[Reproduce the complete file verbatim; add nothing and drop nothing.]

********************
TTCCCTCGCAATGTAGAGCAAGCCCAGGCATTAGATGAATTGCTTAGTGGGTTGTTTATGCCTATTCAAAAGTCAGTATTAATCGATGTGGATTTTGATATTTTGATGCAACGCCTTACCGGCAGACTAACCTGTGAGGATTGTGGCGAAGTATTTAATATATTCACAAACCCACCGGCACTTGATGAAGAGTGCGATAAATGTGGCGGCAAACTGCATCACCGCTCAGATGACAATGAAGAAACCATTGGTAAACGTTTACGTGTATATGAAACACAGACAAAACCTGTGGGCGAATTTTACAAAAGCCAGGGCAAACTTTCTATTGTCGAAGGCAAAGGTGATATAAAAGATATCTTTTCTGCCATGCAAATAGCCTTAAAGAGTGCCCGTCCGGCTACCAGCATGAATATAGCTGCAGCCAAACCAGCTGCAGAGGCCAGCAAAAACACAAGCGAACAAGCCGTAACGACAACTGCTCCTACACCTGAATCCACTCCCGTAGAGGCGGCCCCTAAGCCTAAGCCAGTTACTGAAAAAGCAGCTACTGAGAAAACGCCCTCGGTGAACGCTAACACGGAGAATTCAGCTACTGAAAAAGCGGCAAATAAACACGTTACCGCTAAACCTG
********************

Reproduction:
TTCCCTCGCAATGTAGAGCAAGCCCAGGCATTAGATGAATTGCTTAGTGGGTTGTTTATGCCTATTCAAAAGTCAGTATTAATCGATGTGGATTTTGATATTTTGATGCAACGCCTTACCGGCAGACTAACCTGTGAGGATTGTGGCGAAGTATTTAATATATTCACAAACCCACCGGCACTTGATGAAGAGTGCGATAAATGTGGCGGCAAACTGCATCACCGCTCAGATGACAATGAAGAAACCATTGGTAAACGTTTACGTGTATATGAAACACAGACAAAACCTGTGGGCGAATTTTACAAAAGCCAGGGCAAACTTTCTATTGTCGAAGGCAAAGGTGATATAAAAGATATCTTTTCTGCCATGCAAATAGCCTTAAAGAGTGCCCGTCCGGCTACCAGCATGAATATAGCTGCAGCCAAACCAGCTGCAGAGGCCAGCAAAAACACAAGCGAACAAGCCGTAACGACAACTGCTCCTACACCTGAATCCACTCCCGTAGAGGCGGCCCCTAAGCCTAAGCCAGTTACTGAAAAAGCAGCTACTGAGAAAACGCCCTCGGTGAACGCTAACACGGAGAATTCAGCTACTGAAAAAGCGGCAAATAAACACGTTACCGCTAAACCTG